Today’s game at Ralph Wilson Stadium will feature the No. 1- and No. 3-ranked centers in the NFL in terms of average salary.
The extension Wood signed two weeks ago averages $6.325 million over four years, for a total of $25.5 million. Wood got $14.5 million guaranteed. He’s 27 and at the start of his fifth season.
Carolina’s Ryan Kalil earns an average of $8.18 million a year on a six-year contract worth $49 million. Kalil, 28, is in his seventh season. He signed the contract at age 25 after making two straight Pro Bowls. Kalil also has been second-team All-Pro at center twice.
Second on the center salary list is the Jets’ Nick Mangold, at $7.15 million a year. He’s a four-time Pro Bowler and made first-team All Pro once.
Wood’s contract is a deal both he and the Bills can feel good about. The team locked up a talented player in his prime. Wood doesn’t have the individual honors of Kalil and Mangold but his deal eclipsed those of two other very good centers — Houston’s Chris Myers ($6.25 million) and Seattle’s Unger ($5 million). Myers had made the Pro Bowl before signing his deal but was 30 at the time. Unger signed before last season then made first-team All-Pro in 2012.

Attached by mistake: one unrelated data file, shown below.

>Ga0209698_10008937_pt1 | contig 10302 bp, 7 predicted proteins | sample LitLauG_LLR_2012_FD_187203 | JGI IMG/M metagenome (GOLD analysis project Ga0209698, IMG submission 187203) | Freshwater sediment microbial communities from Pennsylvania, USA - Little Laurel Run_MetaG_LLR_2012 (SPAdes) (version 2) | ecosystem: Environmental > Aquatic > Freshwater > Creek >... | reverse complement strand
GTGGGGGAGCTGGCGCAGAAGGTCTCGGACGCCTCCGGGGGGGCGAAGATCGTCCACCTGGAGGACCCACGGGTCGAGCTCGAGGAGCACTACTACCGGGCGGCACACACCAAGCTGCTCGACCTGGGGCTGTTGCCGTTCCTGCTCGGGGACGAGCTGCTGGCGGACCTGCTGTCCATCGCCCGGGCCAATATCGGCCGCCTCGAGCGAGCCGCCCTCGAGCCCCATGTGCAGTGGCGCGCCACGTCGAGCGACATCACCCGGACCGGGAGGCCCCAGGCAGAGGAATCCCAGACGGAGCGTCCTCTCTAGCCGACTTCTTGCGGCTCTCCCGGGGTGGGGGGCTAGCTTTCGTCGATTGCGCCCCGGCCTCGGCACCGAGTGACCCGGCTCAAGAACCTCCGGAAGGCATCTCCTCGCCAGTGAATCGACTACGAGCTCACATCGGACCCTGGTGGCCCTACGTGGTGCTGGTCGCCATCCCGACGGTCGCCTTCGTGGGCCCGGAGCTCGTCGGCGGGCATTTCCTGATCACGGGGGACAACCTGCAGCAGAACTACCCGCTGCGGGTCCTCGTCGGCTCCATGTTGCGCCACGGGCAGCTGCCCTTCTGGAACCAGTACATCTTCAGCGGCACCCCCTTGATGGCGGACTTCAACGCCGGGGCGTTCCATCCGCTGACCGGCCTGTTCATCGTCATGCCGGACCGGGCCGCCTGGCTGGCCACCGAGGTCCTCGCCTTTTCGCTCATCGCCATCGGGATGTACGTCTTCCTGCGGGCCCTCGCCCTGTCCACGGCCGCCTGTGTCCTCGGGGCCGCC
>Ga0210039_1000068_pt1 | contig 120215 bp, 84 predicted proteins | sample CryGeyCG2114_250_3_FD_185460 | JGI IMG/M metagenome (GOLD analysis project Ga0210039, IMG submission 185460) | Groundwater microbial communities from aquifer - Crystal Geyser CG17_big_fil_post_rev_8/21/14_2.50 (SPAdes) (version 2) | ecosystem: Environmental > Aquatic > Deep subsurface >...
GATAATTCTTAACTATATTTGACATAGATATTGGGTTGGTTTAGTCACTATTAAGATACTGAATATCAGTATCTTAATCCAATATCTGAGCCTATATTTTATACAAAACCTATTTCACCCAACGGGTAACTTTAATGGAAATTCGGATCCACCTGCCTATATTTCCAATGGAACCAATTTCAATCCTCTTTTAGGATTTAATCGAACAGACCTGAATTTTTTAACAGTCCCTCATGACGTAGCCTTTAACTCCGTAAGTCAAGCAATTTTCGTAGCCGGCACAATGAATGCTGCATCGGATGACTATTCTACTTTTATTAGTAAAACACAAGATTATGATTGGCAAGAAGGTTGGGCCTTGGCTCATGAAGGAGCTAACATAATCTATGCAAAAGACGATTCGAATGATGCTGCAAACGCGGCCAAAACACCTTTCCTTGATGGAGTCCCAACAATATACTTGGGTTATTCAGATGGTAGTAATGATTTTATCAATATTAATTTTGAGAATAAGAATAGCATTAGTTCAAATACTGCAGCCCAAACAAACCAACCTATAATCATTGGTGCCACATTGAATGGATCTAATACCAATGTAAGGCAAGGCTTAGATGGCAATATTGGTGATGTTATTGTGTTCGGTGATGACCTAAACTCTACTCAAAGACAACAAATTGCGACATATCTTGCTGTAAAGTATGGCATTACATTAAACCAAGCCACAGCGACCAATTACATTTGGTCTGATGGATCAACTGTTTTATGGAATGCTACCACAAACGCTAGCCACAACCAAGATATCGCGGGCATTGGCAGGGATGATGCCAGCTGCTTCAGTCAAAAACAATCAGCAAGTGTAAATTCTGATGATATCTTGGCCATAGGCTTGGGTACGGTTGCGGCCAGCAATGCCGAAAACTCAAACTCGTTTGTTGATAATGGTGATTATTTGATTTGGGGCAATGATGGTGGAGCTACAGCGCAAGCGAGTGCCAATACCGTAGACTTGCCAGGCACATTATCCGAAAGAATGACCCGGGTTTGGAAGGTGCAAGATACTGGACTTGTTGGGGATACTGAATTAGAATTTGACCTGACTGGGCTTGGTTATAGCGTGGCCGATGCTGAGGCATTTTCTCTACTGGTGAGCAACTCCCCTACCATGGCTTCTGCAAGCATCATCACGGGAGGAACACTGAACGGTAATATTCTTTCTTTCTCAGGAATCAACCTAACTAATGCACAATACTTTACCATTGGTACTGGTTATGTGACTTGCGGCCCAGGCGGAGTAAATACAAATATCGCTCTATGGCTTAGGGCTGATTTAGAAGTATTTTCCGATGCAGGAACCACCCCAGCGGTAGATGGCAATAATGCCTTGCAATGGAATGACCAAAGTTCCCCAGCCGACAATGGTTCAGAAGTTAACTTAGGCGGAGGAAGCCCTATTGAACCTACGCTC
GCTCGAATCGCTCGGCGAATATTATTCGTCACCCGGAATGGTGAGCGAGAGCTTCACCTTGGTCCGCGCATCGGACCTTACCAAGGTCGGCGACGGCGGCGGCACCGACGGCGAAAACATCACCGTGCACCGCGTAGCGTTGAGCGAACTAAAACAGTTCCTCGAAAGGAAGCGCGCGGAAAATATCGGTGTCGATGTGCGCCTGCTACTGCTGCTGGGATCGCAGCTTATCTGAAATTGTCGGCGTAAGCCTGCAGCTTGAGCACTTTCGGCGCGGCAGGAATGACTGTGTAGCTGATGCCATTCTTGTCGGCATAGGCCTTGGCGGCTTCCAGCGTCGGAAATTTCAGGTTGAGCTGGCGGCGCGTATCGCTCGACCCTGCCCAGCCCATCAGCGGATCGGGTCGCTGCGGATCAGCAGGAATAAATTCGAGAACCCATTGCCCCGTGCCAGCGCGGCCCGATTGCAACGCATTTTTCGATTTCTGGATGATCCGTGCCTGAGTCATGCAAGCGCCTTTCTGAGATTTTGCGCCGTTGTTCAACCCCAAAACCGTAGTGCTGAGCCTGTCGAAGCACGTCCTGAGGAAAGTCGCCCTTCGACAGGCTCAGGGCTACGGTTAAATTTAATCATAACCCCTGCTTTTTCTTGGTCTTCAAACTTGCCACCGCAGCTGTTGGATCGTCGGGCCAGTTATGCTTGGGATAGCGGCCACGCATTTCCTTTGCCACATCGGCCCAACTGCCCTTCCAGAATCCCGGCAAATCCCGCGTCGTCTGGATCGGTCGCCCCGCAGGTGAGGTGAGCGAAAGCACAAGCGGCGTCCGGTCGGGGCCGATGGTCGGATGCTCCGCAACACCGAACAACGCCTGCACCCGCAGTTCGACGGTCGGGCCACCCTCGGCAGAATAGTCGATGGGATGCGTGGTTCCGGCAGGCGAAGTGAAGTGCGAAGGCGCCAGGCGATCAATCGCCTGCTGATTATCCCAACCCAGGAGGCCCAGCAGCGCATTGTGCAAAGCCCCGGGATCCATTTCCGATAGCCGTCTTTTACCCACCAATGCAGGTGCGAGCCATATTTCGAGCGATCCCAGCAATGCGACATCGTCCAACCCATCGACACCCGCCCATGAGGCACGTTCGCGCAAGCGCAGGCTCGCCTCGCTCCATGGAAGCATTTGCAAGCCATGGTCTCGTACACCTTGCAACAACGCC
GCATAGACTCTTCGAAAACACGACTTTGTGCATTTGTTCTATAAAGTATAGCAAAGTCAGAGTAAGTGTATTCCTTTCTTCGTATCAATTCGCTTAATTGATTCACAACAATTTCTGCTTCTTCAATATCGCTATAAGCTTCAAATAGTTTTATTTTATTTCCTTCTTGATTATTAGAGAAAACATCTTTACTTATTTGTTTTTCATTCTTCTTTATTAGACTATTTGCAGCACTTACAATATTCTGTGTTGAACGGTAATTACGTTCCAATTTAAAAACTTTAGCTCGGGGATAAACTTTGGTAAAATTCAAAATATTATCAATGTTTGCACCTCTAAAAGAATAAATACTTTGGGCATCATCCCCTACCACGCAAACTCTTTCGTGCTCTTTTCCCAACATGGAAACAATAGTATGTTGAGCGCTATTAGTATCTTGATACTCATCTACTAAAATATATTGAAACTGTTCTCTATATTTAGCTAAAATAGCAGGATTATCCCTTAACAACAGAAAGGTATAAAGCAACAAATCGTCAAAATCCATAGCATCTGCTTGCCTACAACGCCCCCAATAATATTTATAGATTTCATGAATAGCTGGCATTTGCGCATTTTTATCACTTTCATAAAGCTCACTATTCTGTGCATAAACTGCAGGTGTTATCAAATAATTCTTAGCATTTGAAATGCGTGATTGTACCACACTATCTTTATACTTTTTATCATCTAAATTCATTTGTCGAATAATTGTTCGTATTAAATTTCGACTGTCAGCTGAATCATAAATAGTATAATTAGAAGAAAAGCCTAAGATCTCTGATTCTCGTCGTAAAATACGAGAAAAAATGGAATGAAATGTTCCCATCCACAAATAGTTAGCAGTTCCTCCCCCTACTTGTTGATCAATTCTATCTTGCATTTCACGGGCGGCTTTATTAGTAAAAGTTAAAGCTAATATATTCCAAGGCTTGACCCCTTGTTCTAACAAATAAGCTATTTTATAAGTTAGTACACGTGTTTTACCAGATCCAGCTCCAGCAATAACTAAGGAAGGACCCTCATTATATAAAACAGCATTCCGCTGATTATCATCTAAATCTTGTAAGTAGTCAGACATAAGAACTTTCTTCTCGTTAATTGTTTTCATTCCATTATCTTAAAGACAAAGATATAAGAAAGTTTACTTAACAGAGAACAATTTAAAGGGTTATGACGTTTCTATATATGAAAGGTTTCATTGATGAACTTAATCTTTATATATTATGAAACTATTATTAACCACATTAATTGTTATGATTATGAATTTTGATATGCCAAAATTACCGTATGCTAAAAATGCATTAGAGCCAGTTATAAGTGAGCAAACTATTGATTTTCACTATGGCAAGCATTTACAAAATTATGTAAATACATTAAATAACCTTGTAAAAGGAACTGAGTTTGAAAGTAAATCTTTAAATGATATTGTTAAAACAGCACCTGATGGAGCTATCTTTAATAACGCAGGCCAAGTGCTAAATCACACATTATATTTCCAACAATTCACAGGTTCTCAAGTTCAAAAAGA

If the Bills could win more games, Wood should make the Pro Bowl.
Kalil missed the last 11 games of last season due to a Lisfranc foot injury. Watch to see if Dareus can get any push on him today. Kalil, at 6-2½ and 295, doesn’t have an elite frame for a center. But he’s very strong (he bench-pressed 225 pounds 34 times entering the draft), smart and he’s a good athlete. And he plays with fierce competitiveness.
Kalil’s dad, Frank, was an 11th-round draft pick of the Bills in 1982 out of Arizona. Frank Kalil wound up going to the USFL and centered for Jim Kelly with the Houston Gamblers in 1984 and ‘85. Ryan Kalil’s mom was Miss California in 1981.